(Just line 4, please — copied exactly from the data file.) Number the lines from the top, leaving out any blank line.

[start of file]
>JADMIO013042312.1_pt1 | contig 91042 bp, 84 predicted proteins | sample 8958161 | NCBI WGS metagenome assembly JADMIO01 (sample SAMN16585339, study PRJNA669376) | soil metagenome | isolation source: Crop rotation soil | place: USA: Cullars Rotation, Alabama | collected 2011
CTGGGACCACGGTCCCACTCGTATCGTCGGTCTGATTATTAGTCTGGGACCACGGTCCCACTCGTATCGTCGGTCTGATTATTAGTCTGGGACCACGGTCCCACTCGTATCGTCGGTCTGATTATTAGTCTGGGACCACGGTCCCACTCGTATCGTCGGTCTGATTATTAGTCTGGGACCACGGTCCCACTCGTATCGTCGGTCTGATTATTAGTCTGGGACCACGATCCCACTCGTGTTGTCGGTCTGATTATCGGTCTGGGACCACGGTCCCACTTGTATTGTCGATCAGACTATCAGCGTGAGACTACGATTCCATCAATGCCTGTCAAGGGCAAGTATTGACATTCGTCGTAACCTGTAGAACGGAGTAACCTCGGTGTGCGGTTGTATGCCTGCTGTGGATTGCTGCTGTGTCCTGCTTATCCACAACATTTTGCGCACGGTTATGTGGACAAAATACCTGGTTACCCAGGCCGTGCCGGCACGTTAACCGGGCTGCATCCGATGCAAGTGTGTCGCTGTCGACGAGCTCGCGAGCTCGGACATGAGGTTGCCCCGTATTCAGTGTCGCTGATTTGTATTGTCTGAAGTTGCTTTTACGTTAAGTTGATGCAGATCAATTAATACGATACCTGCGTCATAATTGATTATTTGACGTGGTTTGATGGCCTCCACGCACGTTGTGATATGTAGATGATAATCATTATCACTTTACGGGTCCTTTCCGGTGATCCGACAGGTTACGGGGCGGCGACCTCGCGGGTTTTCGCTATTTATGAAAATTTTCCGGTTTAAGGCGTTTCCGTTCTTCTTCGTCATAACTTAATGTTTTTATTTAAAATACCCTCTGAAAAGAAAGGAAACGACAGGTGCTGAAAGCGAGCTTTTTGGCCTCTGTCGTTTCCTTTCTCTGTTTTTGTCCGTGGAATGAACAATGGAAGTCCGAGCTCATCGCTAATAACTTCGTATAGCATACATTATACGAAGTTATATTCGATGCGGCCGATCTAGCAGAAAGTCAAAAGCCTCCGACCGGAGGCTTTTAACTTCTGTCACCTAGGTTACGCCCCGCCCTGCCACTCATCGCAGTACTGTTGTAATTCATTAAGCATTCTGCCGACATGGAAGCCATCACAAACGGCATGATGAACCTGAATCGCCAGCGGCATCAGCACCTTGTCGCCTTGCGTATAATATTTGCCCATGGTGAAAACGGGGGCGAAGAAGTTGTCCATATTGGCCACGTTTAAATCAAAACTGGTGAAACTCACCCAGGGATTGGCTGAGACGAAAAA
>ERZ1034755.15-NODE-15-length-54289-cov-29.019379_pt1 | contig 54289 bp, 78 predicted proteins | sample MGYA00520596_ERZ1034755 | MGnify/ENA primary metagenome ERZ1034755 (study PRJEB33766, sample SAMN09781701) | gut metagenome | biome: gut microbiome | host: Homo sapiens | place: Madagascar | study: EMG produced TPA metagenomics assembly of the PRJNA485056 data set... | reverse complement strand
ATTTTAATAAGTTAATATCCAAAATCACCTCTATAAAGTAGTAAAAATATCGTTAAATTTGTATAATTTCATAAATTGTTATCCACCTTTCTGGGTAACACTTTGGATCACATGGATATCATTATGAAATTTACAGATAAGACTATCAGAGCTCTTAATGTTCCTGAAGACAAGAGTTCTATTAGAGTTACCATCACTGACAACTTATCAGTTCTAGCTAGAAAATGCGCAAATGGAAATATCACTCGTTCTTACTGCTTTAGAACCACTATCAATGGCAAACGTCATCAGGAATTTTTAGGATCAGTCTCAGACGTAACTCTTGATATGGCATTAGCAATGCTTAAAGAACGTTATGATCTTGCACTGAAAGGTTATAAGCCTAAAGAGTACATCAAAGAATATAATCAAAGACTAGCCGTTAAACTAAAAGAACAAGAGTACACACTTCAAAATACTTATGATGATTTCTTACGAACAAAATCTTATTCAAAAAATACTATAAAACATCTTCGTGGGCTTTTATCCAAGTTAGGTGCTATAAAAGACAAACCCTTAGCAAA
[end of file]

ATTTTAATAAGTTAATATCCAAAATCACCTCTATAAAGTAGTAAAAATATCGTTAAATTTGTATAATTTCATAAATTGTTATCCACCTTTCTGGGTAACACTTTGGATCACATGGATATCATTATGAAATTTACAGATAAGACTATCAGAGCTCTTAATGTTCCTGAAGACAAGAGTTCTATTAGAGTTACCATCACTGACAACTTATCAGTTCTAGCTAGAAAATGCGCAAATGGAAATATCACTCGTTCTTACTGCTTTAGAACCACTATCAATGGCAAACGTCATCAGGAATTTTTAGGATCAGTCTCAGACGTAACTCTTGATATGGCATTAGCAATGCTTAAAGAACGTTATGATCTTGCACTGAAAGGTTATAAGCCTAAAGAGTACATCAAAGAATATAATCAAAGACTAGCCGTTAAACTAAAAGAACAAGAGTACACACTTCAAAATACTTATGATGATTTCTTACGAACAAAATCTTATTCAAAAAATACTATAAAACATCTTCGTGGGCTTTTATCCAAGTTAGGTGCTATAAAAGACAAACCCTTAGCAAA